A Better Tent City finds another temporary home in Kitchener
For the second time inside a year, A Better Tent City set up at a new location as it continues to search for a permanent home.
On Tuesday, the housing initiative relocated its 42 tiny homes, housing 50 people, to 49 Ardelt Avenue in Kitchener on property owned by the City of Kitchener and the Waterloo Region District School Board.
“It’s kind of surreal to see how quickly an entire community can move,” said Jeff Willmer, one of the lead volunteers with A Better Tent City.
A partnership between the city and the school board to use the site was reached in just the past few days according to Willmer – ahead of the Oct. 31st deadline for when the group needed to be out of its temporary site at the city’s snow storage facility on Battler Road.
In June, A Better Tent City moved to the site knowing it would only be temporary after its location on Lot 42 was sold.
“I think at first when we moved to Battler Road, people were worried and then they got warmed up after,” said Nadine Green, the site coordinator with A Better Tent City. “I think people are warming up to us.”
Green believes the new temporary site will be a good fit for the residents who have expressed their pleasure with the location – which is away from residential neighbourhoods.
Willmer sees the initiative as part of the solution to the issues associated with homelessness and believes it deserves a long-term home.
“It certainly, I think, is already proving its worth part of the solution. It’s not a one size fit all challenge,” said Willmer. “The other reality we’re realizing is that for people who are living with mental illness or drug addiction, a solution like this may be a reasonable longer-term solution; that they may not thrive even in supportive housing.”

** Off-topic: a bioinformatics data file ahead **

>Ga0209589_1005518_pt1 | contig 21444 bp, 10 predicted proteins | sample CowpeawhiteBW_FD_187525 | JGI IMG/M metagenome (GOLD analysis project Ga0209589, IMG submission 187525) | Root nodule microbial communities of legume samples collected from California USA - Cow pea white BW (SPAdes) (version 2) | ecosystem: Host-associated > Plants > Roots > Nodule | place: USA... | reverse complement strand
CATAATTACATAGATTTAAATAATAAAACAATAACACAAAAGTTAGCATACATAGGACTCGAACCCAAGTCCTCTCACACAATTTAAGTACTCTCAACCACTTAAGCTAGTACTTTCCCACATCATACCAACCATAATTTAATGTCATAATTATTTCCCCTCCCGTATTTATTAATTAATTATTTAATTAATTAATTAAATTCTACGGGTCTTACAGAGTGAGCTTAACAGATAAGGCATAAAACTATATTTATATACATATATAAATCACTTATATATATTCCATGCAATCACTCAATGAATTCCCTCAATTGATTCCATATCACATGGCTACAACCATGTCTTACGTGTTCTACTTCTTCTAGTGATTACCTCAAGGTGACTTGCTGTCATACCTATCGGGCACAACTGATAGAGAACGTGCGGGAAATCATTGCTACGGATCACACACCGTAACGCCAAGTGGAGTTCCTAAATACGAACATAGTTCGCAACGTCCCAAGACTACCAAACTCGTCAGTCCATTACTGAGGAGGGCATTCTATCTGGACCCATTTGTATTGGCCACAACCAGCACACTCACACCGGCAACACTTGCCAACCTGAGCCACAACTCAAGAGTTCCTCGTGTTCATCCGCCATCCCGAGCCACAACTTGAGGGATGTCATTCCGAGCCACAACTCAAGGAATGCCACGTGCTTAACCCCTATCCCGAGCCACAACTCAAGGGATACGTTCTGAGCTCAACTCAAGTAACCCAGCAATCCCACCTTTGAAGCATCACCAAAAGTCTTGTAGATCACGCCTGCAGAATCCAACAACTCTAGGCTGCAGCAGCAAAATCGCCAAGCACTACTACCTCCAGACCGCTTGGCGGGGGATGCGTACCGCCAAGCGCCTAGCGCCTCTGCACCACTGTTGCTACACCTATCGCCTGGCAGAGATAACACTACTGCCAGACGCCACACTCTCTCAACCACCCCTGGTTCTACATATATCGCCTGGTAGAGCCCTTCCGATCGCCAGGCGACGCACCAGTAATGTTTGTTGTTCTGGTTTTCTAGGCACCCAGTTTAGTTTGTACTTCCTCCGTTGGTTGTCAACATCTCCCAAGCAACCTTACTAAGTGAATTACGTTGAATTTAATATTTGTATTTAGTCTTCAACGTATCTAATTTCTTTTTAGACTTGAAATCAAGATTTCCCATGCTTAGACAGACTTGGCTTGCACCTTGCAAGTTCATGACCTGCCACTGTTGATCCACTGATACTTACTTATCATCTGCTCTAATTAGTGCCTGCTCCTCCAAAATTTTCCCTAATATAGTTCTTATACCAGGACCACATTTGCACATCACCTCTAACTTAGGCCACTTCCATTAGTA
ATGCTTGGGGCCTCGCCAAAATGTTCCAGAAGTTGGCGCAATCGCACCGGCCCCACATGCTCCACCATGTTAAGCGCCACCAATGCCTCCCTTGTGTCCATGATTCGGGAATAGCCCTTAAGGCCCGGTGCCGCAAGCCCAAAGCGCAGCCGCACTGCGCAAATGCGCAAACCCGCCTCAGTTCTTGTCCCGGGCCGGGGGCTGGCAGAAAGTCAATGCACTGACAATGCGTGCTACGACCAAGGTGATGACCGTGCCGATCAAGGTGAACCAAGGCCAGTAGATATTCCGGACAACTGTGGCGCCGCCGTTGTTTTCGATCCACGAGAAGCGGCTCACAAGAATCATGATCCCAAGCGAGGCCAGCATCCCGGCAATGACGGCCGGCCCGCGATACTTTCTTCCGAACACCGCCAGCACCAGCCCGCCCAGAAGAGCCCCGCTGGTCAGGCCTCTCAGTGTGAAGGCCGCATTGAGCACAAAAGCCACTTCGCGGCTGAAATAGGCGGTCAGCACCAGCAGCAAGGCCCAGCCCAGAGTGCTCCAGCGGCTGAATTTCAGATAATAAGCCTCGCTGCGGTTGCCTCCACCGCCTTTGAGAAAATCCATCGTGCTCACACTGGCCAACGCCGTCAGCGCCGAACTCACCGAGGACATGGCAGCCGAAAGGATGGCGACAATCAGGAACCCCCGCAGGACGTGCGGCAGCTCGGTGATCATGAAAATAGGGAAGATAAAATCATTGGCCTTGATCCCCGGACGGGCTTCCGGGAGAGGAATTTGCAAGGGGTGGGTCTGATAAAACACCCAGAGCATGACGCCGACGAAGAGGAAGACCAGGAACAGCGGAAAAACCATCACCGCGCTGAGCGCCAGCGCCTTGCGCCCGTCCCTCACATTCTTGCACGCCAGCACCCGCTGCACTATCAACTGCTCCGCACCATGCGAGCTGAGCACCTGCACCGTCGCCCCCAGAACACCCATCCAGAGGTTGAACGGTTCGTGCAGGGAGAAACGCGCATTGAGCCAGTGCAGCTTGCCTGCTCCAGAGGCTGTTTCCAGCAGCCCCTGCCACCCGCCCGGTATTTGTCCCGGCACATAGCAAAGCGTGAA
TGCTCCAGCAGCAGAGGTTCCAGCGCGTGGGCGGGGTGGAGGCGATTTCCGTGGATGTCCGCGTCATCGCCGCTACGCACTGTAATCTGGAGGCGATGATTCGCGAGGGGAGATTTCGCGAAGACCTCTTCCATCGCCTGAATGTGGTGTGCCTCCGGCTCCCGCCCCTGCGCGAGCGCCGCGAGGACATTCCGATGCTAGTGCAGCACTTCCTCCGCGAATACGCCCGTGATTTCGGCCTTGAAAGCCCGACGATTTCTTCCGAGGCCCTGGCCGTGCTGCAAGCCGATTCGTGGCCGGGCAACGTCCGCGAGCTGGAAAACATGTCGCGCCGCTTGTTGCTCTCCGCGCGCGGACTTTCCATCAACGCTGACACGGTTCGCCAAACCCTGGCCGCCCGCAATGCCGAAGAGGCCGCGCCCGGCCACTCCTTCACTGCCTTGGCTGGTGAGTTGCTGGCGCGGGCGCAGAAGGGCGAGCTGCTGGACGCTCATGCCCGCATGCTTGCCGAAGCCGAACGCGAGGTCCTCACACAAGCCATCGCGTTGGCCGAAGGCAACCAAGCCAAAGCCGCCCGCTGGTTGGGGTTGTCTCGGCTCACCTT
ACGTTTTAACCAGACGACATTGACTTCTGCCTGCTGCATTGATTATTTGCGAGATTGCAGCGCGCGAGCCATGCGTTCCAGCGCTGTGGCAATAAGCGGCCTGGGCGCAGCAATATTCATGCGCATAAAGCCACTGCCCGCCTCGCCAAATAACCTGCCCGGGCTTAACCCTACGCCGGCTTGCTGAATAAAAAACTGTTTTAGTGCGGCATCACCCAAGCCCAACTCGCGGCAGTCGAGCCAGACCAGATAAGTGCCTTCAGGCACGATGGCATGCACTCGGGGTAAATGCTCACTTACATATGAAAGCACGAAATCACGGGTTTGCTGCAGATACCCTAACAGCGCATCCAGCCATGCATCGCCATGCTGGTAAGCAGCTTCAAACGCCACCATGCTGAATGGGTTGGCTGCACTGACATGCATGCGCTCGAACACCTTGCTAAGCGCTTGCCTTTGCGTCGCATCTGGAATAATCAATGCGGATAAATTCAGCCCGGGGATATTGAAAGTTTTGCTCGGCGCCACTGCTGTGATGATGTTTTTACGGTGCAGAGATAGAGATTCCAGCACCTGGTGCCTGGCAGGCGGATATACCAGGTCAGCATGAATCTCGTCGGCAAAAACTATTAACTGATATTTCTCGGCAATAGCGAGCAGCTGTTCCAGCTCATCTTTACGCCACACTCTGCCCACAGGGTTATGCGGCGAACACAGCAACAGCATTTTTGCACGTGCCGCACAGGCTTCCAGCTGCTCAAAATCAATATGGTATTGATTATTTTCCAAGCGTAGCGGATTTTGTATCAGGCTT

Kitchener Mayor Berry Vrbanovic says the city is working with the Region and A Better Tent City to find a permanent location.
“Everyone is hoping to move this towards the kind of facility that will see some sort of permanent housing in place, consistent with the overall approach we take on homelessness and housing first,” said Vrbanovic.
For volunteers who unloaded the tiny homes on Tuesday, the hope is the next move is the last.
“I think what we’re looking at is how we can help people stabilize their lives more so that this type of a community is more transitional to either permanent housing or getting their lives back on track,” said Willmer.
All of the residents are expected to move back into their homes on Tuesday evening.
Most of the homes are expected to have electricity supplied to power radiators to keep the units warm. Next week, common facilities like washrooms and laundry will be added along with further supports including arts and woodworking spaces.